Former President of the United States and Nobel Peace Prize winner Jimmy Carter attempts to examine and explain the cause of the moral rot that has undermined this once great nation.

Shit is fucked up, there is no other way to put it. How did we get here and how the hell do we get out of this deep shit we're in? In Our Endangered Values: America's Moral Crisis Jimmy Carter does an admirable job of not only avoiding such crass language as I have just used but also of explaining how we got here and
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Libertine
Like many Americans, former president Jimmy Carter is dismayed by the sharp right turn our government has taken in recent years, which has been largely fueled by the influence of the fundamentalist religious right.

Carter critically addresses the blurring of the lines between separation of church and state and covers such issues as preemptive war, women's rights, terrorism, civil liberties, homosexuality, the death penalty, abortion, science and religion, the environment, nuclear weapons, America
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John Wood
Jun 22, 2013 John Wood rated it 5 of 5 stars
Recommends it for: anyone who gives a damn
Shelves: favorites
Former president Carter is often characterized as a devout Christian peanut farmer. While that is accurate he is much more than that. This book reveals that he is also a career Navy man and a nuclear physicist and of course, former POTUS who has a unique and invaluable perspective of world affairs as well as Christian beliefs. Although many may expect a narrow minded, Christian-centric diatribe against people who don't share his beliefs this book is a well thought out study of the endangered val ...more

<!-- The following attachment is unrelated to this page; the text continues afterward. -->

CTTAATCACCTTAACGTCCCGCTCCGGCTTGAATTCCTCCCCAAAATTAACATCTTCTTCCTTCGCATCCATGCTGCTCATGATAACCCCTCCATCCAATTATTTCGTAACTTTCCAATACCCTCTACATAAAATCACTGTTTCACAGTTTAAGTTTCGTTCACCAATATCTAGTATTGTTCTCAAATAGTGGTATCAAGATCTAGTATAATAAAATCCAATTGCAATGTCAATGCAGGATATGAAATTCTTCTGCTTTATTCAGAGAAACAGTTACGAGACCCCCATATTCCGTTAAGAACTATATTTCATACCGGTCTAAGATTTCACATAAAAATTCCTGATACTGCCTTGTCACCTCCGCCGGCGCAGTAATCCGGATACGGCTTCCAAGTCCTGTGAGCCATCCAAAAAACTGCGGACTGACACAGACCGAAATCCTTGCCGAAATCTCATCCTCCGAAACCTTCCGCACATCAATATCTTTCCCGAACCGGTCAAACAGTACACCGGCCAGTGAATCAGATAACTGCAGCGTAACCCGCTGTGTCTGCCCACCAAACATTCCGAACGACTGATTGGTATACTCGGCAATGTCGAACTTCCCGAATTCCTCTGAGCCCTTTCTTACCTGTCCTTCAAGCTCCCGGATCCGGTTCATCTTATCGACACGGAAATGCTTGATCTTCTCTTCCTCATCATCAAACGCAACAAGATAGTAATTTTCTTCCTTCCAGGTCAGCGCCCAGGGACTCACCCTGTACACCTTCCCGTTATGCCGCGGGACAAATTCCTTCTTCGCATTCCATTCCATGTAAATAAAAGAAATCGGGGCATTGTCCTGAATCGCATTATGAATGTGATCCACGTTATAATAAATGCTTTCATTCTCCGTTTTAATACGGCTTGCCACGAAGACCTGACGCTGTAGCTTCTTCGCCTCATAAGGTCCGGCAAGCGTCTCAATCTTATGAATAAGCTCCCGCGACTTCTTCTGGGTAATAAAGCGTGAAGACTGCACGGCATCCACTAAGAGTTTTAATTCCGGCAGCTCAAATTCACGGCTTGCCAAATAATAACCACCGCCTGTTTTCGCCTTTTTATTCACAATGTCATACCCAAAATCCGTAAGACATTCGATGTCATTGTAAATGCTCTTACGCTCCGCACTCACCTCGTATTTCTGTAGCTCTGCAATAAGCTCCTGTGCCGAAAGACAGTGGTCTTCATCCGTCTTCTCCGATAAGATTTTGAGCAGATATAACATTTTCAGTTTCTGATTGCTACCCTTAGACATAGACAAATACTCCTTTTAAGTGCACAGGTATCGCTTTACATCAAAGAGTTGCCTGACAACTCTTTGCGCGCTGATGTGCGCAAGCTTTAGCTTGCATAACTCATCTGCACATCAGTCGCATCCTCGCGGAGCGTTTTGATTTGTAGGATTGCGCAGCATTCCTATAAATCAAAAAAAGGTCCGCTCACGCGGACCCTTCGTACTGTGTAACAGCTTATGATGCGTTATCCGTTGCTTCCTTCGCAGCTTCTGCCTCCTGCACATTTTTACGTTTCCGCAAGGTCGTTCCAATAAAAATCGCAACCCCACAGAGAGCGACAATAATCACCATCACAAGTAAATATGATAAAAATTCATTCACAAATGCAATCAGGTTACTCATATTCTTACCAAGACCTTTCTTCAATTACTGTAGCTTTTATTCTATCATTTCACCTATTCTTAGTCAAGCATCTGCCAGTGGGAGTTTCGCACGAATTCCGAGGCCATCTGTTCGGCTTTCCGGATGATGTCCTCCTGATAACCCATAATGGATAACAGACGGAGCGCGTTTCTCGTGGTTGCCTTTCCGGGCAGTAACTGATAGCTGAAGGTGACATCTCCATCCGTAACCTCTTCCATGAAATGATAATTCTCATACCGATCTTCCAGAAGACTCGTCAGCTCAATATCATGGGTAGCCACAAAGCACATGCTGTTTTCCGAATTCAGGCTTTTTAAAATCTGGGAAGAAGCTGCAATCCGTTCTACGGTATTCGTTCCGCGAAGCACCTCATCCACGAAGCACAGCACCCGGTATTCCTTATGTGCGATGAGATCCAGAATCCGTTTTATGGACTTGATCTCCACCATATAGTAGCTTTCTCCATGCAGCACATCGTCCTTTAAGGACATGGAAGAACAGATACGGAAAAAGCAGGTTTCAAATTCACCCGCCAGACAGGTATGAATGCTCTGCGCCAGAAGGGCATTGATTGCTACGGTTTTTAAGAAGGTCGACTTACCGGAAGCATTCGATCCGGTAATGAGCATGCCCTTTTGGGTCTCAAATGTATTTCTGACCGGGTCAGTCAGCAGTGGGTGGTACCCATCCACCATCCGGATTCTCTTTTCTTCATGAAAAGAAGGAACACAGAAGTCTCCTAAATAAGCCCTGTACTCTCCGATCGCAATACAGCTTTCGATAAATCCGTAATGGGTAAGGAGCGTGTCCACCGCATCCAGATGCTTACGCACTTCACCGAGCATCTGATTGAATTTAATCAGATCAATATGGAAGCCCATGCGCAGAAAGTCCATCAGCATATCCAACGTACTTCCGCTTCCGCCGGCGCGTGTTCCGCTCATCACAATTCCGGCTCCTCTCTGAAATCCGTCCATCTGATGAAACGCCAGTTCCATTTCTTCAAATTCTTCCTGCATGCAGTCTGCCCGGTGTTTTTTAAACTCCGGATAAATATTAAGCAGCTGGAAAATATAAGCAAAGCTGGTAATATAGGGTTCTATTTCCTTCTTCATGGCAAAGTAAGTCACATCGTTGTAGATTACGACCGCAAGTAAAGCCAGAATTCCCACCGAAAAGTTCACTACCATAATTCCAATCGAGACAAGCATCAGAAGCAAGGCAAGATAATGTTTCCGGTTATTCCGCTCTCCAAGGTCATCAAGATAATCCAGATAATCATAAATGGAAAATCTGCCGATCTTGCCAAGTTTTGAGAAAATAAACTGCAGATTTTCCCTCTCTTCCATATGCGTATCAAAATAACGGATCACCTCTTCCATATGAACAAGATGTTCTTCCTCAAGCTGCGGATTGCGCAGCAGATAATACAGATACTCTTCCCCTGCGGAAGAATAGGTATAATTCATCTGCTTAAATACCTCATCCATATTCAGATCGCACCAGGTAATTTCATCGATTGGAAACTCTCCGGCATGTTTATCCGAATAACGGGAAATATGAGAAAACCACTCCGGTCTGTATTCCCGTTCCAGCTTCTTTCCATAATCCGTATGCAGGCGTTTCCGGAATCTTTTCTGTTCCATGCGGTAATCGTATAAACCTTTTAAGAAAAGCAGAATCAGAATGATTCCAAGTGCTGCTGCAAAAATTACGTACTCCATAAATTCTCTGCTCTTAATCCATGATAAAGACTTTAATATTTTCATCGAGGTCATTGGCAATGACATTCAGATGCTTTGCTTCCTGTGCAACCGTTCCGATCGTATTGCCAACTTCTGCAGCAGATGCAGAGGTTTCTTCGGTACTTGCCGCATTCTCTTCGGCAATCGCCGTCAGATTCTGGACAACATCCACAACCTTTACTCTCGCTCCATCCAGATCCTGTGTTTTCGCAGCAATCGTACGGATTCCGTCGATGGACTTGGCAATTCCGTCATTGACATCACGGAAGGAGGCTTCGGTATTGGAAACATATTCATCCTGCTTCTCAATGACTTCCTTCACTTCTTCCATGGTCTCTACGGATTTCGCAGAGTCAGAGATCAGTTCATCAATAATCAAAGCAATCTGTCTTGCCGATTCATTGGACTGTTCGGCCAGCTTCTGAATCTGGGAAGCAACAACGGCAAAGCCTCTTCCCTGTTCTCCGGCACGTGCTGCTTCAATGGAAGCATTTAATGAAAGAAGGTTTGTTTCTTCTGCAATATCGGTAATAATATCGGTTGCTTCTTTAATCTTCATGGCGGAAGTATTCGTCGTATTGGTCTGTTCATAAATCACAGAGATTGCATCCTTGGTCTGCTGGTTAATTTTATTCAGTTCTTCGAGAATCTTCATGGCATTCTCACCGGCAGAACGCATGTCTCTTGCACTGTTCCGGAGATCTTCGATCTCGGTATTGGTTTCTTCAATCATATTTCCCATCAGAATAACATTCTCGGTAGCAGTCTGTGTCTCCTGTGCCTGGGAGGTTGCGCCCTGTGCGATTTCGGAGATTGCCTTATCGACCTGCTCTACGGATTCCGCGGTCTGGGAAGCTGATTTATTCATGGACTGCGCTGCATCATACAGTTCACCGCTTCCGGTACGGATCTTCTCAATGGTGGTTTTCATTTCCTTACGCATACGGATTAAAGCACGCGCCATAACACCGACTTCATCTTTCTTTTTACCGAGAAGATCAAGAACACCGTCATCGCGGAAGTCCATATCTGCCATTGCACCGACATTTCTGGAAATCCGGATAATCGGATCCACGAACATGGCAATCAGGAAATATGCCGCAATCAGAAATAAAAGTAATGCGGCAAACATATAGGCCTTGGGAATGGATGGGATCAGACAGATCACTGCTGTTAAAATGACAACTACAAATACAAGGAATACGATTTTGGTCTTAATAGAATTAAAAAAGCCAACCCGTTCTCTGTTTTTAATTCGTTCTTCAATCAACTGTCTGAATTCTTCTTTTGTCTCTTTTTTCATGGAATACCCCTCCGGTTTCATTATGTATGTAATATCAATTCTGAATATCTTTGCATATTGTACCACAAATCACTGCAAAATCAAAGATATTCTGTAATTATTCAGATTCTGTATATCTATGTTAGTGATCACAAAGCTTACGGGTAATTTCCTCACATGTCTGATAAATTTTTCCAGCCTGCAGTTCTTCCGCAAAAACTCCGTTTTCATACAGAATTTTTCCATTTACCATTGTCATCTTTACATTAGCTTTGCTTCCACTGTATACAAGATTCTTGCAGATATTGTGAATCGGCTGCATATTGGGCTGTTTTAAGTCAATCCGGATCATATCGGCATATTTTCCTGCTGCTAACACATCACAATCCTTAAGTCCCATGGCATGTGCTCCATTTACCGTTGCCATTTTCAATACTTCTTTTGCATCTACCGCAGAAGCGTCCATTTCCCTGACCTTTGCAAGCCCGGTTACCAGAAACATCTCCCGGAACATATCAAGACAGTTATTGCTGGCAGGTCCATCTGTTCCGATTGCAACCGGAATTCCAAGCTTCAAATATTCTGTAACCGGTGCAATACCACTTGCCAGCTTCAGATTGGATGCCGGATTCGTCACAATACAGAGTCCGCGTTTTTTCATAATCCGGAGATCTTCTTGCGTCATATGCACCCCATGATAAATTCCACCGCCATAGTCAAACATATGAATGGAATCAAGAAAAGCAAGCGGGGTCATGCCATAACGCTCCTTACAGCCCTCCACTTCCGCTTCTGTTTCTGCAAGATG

Ericka
A bit too Jesus-y for me, but that's sort of the point. This is about morals from a religious standpoint since Carter is a "man of faith," but he is not a conservative man & he believes in a true separation of church & state. He believes that fundamentalism in government has been detrimental to the health of our nation. My dad wanted me to read this book, which I admit made me a little panicky (is he finding Jesus all of a sudden?? I was raised with a complete lack of religion or spiritu ...more
Sue
This is the first Jimmy Carter book I have read. To read it while GW Bush was President made it all the more powerful. Carter writes with respect never pointing fingers directly at Bush, but he does an excellent job of explaining just how diplomacy became extinct in the White House. He gives a good history lesson on how the US was working well with other countries and beginning to make some headway in some very tough issues with N. Korea and Iran until 2000.

I will read more books by Jimmy Carter
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Dave
Jimmy Carter is a respectable guy, strong in his faith and convictions. You can tell that he really cares for the poor and less fortunate, has a desire for truth, justice, etc.

I found myself agreeing with about 95% of Carter's statements on the problems we face as a country today. I agree with his blame on the neo-conservative Republicans for misleading right-wing Americans. They've worked the masses of the "moral majority" into a fit over things like gay marriage...while nobody in that same gro
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Helynne